I think the interview you did with my brother Barry Miles is great, and he’s mentioned how pleased he is with its accuracy and tasteful presentation. He really digs you, and so do I.

    Here’s wishing you the best of luck with this blog and all your creative endeavors!

    Terry Silverlight

  8. Janet Lawson says:


    There just may be no words to convey the depth of gratitude and appreciation in my heart for all you offer – in friendship, in support of my singing (before, my illness and now in my recovery) and in your love of the music. Your spirit is so luminous it spans continents, time zones, frames of reference, seeming limitations in the mind – and just presents presence – a noble gift!

    All you have given to the music from your heart (I loved your time with Flora, too!) infuses all of us with more passion and commitment to continue birthing it, hearing it, loving it, sharing in it, abundantly.

    Thank you, dear Seymour, for creating an intergalactic connection for music of the spheres.

    You are loved…..


  9. dearjanetdearfriend,

    Thank you for your kind words and precious friendship.

    I had so much fun just now hearing you play the trumpet down the telephone, and you have only had three lessons… I find that quite outstanding.

    You always said that you “sing like a horn”, and now you’re playing one, how exciting!!! I look forward to hearing more intergalactic solos from you on trumpet.


  10. Janet Lawson says:


    And to you for your precious friendship and kind words, my endless gratitude….you continue to inspire me to take new steps – the latest recommended by my Feldenkrais teacher, Andrew Gibbons, to untangle the diaphragmatic muscles and develop strength by tooting my trumpet mouth piece. I’m glad you heard some of my choice sounds – sustained tones and half notes!!
    AND, also my joy to you for your AMAZING vocal recreation of my solo on SO HIGH (the last chorus before the out head) – remarkable!!!! Your ears are so tuned in! I look forward to the day when we can offer that together. I’ll have to brush up on what I did!

    Intergalactically, frommyhearttoyours,

  11. Byron Morris says:

    Brother Seymour,
    You have really been an advocate for the music of Byron Morris and Unity.
    The two interviews that you have conducted with me; in 2009, and again in 2011, were very indepth, and could be the basis for a future book on the same subject, etc.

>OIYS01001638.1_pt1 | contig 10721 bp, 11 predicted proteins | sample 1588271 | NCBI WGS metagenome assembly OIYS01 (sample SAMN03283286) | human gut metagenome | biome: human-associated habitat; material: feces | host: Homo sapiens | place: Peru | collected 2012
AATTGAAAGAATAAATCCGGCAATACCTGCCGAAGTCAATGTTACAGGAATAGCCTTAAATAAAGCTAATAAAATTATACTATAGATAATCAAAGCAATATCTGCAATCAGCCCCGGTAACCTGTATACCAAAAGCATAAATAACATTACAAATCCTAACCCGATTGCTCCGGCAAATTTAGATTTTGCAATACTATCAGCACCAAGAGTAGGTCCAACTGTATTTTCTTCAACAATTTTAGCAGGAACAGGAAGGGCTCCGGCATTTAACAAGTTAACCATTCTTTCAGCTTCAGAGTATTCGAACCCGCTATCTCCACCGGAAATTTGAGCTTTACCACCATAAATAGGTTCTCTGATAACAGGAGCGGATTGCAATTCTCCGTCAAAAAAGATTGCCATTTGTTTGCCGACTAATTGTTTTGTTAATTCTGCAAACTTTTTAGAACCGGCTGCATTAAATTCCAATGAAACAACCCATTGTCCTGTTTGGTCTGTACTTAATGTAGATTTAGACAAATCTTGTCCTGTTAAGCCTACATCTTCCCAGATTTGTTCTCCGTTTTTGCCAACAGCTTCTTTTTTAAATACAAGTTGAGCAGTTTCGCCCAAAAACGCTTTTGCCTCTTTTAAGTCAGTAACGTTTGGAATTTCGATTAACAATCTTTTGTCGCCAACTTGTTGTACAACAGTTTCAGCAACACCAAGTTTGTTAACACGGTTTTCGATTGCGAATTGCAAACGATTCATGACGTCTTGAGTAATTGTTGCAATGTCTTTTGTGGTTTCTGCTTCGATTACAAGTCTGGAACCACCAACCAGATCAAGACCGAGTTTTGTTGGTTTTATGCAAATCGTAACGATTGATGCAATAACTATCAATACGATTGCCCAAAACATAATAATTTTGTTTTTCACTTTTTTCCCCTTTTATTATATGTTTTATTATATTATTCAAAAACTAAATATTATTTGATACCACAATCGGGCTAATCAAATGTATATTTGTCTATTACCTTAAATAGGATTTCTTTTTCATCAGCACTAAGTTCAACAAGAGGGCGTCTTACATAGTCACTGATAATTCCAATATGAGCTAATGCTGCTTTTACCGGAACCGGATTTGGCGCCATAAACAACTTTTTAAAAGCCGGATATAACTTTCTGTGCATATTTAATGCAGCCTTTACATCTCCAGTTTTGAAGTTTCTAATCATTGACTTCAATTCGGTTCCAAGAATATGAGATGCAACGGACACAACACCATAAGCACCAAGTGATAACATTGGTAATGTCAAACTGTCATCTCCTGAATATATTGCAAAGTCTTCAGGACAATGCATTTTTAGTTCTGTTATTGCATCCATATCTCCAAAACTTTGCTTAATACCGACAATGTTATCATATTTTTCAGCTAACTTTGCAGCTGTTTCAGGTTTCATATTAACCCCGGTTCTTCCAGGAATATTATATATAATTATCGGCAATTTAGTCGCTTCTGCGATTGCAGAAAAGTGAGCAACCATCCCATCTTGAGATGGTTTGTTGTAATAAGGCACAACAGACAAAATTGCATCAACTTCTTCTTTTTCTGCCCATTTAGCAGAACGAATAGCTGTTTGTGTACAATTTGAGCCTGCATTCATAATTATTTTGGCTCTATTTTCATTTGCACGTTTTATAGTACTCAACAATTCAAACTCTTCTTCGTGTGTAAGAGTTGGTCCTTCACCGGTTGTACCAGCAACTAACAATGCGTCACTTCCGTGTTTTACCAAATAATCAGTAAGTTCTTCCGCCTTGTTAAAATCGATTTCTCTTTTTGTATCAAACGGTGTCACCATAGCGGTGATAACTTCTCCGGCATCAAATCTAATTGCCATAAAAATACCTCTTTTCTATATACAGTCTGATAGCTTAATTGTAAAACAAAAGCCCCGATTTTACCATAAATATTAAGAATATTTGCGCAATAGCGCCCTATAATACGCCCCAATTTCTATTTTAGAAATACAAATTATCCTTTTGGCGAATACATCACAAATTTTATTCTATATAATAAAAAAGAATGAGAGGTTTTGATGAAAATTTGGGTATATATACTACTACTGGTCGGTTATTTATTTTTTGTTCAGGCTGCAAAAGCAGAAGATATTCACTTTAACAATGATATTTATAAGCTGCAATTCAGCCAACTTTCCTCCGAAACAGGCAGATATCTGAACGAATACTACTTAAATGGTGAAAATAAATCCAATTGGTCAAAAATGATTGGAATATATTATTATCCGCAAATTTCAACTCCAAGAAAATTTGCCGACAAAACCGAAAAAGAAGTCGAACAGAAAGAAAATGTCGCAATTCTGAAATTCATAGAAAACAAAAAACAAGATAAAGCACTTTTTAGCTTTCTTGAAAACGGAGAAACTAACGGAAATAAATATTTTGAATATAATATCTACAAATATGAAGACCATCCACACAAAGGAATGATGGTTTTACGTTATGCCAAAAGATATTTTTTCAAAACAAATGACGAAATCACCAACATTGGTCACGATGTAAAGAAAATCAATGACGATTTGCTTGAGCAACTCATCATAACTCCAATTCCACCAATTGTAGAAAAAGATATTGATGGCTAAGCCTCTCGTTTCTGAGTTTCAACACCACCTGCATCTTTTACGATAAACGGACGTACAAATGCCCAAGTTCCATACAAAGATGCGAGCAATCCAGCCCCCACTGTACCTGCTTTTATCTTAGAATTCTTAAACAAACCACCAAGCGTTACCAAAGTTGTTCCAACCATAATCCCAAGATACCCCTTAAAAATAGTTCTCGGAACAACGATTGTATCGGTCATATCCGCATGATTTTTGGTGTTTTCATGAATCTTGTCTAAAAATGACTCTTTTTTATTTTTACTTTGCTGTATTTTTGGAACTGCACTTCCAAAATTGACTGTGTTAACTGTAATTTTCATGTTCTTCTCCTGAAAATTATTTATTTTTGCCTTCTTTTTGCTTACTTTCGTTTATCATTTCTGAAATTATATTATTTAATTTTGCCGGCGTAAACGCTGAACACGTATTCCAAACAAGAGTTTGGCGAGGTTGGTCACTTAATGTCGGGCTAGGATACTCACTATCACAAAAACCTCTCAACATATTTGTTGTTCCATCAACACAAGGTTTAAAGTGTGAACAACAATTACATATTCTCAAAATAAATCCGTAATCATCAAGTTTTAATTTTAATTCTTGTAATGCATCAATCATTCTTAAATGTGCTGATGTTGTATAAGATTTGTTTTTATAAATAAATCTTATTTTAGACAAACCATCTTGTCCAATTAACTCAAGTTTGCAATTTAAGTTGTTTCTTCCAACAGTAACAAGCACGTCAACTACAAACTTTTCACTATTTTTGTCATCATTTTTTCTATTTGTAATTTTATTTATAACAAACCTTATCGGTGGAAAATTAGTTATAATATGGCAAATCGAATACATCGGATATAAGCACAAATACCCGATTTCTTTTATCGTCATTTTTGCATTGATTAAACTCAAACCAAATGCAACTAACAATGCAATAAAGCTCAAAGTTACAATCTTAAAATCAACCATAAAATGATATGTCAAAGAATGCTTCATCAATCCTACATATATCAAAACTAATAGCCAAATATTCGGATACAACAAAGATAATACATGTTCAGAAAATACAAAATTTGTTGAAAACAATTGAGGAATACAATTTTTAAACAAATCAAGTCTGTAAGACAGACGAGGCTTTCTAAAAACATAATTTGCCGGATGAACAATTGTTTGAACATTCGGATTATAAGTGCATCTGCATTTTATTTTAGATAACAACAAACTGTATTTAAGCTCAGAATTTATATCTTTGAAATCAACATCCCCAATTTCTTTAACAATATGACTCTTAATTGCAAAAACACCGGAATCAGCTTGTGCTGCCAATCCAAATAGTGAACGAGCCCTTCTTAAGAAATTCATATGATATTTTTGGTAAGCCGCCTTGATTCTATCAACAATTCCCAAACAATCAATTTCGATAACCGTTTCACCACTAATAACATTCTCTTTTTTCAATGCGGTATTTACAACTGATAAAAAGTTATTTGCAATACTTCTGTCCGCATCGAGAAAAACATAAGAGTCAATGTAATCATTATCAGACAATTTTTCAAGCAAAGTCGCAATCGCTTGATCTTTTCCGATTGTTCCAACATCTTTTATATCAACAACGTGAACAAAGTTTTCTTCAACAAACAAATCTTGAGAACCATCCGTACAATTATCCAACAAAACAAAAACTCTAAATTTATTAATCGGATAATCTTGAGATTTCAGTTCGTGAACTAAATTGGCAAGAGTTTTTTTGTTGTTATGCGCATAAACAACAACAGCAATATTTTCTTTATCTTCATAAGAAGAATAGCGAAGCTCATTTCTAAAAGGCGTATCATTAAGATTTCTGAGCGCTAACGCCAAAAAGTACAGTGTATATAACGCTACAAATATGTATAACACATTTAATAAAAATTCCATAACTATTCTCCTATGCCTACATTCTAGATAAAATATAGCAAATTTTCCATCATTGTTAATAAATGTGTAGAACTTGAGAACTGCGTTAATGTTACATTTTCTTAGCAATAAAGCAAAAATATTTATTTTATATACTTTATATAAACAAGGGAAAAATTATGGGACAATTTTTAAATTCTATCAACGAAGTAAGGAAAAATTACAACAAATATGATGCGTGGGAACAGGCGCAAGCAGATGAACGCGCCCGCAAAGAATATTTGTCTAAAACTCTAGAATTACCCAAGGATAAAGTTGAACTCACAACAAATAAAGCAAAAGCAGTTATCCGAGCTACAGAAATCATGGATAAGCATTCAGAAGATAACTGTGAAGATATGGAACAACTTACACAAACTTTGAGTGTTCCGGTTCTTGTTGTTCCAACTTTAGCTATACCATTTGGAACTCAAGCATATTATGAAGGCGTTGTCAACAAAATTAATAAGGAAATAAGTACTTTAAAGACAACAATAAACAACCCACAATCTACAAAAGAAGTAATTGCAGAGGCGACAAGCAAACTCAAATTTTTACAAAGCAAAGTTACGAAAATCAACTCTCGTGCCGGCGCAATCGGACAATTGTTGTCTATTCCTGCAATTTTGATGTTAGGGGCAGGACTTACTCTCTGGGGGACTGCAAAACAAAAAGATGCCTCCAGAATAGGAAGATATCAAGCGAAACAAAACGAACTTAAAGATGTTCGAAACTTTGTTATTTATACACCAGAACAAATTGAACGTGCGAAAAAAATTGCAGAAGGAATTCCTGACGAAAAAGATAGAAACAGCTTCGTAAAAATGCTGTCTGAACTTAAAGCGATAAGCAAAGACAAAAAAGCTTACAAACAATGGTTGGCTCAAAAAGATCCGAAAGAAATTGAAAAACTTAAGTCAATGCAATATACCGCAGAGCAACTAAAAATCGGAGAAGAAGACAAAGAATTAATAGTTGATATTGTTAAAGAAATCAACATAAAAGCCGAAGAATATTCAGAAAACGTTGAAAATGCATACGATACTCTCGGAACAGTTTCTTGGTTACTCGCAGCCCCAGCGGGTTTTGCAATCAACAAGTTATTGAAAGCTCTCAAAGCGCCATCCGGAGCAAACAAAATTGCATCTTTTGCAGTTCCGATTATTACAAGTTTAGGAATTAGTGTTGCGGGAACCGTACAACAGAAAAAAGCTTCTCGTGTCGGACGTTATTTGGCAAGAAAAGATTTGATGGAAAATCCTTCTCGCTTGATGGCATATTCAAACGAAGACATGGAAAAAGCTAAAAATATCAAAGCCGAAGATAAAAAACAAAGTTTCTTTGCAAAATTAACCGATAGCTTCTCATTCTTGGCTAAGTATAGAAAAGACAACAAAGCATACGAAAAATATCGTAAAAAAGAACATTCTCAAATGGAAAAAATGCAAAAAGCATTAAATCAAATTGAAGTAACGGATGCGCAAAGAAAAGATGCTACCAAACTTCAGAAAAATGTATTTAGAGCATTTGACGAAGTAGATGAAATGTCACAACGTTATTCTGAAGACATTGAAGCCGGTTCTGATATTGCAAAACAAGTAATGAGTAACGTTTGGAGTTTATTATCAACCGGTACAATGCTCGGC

I want to thank you for your very keen insight and interest in the Band Unity, and also my musical back-ground and personal history. I have enjoyed the experience very, very much. All the very Best to You… Please keep in contact, and keep listening!!!

  12. Byron Morris says:

    Most Musically & Sincerely,
    Byron Morris

  13. Foster George [Mutley] says:

    Glad to see that people are seeing through the hype, with all these pirates, as Horace the dancer called them, trying to make a name for themselves, as if they were at the cutting edge of the scene, when in fact, they were just about on the sidelines. Again well done for highlighting that the Essex scene was not the beginning of it all. As If. Perhaps it did begin with the racism more like. Did anyone ever go to Oxford House in Bethnal Green? I remember that club being off the hook. Like a Harlem speakeasy. It was run by one of the [black brother] elders of the scene, Victor Charles, who became a GB karate champion, 6/7 times i’ll have you know.

  14. There is only a small percentage of the population that fully understands what makes jazz, Jazz. Seymour Nurse is one of those people. To have his interview of me on his website, The Bottom End, is an honor.

    Dr. Clare Fischer

  15. Seymour Nurse has cleverly assembled a wealth of information here for your enlightenment so pay attention(!) and then please help spread the word. All the best!

    Brent Fischer
    Composer/Arranger/Director of the Clare Fischer Bands

  16. Kenny Park says:

    Seymour, Thank you for your inquisitive mind that you have. The hard work that you put into your craft, and the sharing of love to others. I’m forever grateful to be part of something bigger than myself.

    Kenny Park
    Drummer on “Get Off The Ground”

  17. Leigh Tee says:

    What a true informative and factually correct website of the origins of Jazz Fusion history that has been previously hijacked and missold as the truth by others. The real roots are established on this website and cannot be hidden away like many other innovators who have been scrubbed out of the rich history by those keen to keep them down and blow their own trumpet. Unfortunately for them, this website reveals the true origins of this Jazz Dance history and the true innovators that were involved and brought this wonder to fruition.

    Leigh Tee